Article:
Part two of this wild ride we are calling the Iranian 2009 Election. There have been lots of opinions on the US Government’s handling of the situation (as if the United States’ government has legitimate in the region to handle it). Many on the right are complaining that President Obama isn’t doing enough to support the protesters, and as individuals living in a relatively free democratic (well, republic) state, I think we have all the obligation to do as much to support the dissenters as we can. However, the state is a different entity with a different role.
Regardless of who is chosen to rule Iran, the United States will still need to work with the leader. As much as a fraud election is undesired, those are the rules in an anarchic international system. Iran’s sovereignty needs to be respected for any chance of proper diologue.
Also, critics of the president is using the US’ history of helping the values of freedom and democracy as a reason to intervene now. One blaring problem with this line of reasoning is that America doesn’t have a history of supporting freedom and democracy, at best it would have a mixed history, one that favors leaders, democratic or dictators, who support American interests. When I hear commenators talk about this history, I wonder if they fell asleep during the entire Cold War period, a good forty years when the American government supported dictators, and even helped fund coups supporting dictators over a democratic system (Iran).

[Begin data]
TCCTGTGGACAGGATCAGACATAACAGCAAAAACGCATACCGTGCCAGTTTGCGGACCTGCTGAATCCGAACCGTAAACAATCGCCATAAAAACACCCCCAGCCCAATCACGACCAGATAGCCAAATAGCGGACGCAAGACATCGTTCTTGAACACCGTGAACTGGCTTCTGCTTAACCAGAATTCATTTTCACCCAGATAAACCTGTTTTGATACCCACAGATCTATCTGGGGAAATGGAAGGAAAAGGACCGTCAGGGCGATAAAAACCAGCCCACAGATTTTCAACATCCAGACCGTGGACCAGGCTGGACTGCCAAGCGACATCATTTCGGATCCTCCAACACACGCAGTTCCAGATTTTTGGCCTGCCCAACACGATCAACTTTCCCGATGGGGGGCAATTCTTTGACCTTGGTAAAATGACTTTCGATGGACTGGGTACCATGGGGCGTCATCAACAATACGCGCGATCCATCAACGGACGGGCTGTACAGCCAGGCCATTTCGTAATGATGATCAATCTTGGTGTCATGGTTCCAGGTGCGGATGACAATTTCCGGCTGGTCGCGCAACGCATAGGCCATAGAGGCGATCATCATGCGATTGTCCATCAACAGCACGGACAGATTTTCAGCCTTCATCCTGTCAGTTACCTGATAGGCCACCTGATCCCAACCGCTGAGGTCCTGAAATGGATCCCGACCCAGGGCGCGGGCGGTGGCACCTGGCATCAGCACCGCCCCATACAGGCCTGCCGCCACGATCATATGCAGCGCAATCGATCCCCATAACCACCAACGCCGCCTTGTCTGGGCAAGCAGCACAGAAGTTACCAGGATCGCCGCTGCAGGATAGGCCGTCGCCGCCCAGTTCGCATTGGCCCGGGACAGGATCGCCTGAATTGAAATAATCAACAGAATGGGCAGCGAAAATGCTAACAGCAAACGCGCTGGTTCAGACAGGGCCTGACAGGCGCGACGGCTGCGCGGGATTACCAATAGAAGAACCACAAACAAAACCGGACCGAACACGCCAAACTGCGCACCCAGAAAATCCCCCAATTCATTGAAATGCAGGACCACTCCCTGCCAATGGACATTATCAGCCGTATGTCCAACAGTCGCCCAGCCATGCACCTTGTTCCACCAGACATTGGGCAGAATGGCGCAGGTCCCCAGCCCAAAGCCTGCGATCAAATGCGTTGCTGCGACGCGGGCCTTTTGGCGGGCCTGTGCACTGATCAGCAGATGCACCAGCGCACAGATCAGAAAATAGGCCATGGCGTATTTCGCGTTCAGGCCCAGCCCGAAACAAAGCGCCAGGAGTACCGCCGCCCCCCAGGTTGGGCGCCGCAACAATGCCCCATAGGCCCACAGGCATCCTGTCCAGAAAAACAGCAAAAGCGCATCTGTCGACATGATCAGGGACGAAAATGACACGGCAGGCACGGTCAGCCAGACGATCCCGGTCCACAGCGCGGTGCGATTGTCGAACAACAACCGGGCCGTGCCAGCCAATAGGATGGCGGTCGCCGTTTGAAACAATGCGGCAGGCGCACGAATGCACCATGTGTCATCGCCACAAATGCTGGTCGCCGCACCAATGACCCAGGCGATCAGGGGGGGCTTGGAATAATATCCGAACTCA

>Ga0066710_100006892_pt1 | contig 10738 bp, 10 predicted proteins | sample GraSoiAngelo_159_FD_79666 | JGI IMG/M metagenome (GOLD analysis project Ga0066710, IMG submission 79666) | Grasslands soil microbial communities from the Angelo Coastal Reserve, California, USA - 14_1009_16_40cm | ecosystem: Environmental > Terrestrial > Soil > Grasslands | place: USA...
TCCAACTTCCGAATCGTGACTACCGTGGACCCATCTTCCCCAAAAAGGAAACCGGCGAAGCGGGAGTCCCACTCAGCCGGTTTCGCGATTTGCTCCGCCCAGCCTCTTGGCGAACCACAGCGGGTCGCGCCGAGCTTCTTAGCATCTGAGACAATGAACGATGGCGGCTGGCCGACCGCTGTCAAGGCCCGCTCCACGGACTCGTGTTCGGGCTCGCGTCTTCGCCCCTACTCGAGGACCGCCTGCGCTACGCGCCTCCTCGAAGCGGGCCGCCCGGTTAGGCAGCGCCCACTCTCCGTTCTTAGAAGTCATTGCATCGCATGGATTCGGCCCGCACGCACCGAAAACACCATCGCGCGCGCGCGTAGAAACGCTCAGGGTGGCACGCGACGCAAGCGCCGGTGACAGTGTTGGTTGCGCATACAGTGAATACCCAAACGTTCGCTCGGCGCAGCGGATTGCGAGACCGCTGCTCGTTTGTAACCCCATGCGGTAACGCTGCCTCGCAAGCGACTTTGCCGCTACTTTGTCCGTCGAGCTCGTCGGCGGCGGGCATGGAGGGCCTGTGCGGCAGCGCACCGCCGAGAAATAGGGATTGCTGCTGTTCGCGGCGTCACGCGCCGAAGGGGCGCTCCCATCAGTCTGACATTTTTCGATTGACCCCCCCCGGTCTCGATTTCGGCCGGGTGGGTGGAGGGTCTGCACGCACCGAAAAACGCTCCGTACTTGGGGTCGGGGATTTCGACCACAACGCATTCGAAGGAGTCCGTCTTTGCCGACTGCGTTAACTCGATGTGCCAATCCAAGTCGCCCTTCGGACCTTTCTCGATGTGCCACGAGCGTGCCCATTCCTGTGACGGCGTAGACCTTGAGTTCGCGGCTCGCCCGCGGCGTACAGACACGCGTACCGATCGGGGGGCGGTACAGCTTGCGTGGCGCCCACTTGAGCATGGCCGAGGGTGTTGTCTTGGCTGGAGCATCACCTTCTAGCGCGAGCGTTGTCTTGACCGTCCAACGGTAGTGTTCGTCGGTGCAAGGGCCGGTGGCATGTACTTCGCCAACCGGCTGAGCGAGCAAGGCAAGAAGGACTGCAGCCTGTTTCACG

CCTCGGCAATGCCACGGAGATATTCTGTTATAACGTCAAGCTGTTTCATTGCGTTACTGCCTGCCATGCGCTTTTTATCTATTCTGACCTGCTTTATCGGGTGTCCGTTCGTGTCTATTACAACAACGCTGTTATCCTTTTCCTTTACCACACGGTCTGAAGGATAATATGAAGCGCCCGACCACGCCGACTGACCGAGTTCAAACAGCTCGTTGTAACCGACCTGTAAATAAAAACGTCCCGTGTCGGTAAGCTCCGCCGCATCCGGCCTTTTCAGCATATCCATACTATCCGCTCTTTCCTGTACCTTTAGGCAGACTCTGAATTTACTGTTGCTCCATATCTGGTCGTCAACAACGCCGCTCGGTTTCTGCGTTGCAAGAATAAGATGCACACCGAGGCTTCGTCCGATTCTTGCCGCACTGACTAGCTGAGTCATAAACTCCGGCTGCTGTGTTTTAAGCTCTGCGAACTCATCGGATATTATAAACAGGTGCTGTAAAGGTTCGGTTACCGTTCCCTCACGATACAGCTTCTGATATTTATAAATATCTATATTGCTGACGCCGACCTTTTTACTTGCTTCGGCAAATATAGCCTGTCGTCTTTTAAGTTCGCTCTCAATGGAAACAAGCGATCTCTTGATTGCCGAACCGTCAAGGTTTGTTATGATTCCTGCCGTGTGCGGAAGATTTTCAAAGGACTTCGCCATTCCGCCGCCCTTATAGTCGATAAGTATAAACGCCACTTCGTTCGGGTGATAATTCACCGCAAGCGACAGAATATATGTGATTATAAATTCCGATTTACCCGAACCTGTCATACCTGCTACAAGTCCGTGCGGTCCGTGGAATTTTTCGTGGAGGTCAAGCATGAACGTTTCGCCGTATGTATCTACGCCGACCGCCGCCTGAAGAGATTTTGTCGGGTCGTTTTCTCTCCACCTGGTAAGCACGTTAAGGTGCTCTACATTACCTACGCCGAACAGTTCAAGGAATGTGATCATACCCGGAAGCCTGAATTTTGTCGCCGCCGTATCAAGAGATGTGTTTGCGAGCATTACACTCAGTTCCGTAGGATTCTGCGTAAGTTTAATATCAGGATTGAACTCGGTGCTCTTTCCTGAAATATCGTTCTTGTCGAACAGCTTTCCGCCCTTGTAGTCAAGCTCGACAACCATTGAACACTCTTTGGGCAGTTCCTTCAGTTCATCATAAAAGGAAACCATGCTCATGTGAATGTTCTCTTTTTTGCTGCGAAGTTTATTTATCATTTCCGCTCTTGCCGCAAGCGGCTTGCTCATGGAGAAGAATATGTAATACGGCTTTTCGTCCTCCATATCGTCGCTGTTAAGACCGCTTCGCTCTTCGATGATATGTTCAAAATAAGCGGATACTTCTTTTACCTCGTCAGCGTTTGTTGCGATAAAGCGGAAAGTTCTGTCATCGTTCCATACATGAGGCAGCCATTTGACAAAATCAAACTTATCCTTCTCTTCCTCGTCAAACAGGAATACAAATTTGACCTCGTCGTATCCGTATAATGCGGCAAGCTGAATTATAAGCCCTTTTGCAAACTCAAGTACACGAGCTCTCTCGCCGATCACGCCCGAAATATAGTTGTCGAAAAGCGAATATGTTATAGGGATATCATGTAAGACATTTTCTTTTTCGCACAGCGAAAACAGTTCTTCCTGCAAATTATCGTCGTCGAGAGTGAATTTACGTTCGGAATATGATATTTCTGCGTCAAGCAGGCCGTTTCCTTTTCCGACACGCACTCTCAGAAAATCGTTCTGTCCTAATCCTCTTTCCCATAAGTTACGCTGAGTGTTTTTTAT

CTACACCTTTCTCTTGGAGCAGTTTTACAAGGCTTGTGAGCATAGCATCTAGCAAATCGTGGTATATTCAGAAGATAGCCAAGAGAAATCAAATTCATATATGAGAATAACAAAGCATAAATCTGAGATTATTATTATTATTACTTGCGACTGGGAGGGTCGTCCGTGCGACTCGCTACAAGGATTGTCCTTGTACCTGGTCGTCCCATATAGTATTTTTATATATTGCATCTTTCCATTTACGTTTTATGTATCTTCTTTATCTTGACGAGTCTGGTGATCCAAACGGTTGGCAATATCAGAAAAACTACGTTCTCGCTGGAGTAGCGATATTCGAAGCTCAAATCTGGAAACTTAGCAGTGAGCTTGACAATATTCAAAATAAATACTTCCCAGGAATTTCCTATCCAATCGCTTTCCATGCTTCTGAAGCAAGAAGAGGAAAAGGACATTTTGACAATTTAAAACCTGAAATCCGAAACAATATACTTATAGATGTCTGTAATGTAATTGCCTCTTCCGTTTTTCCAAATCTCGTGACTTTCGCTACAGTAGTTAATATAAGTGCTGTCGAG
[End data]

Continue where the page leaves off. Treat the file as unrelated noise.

The Iranian people may like Americans (contrary to popular knowledge), but the Iranian government doesn’t.
It’s easy for individuals and legislators to tell the president to be more firm in his support for the protesters, but they won’t be the ones being blamed if Iran acquires a nuclear weapon.
Change must come from the Iranian people for a sustainable and legitimate result. To have the American government blatantly endorsing a candidate does not lead to a positive result. Americans tend to forget the nationalism is not unique phenomenon to them, that Iranians are proud to be Iranians.
The president who put human rights as the cornerstone of his presidency is widely cited as a unefficient president (Jimmy Carter) as much as he is seen as a great man. There is a difference between how an individual can act and the most effective behavior of a state. President Obama recognizes this difference, and I have a feeling if McCain won the election, the faces of this debate might be flipped.
Funny how power shapes the opinions of the parties.
Anyway, you should read John Kerry’s Editorial With Iran, Thank Before You Speak.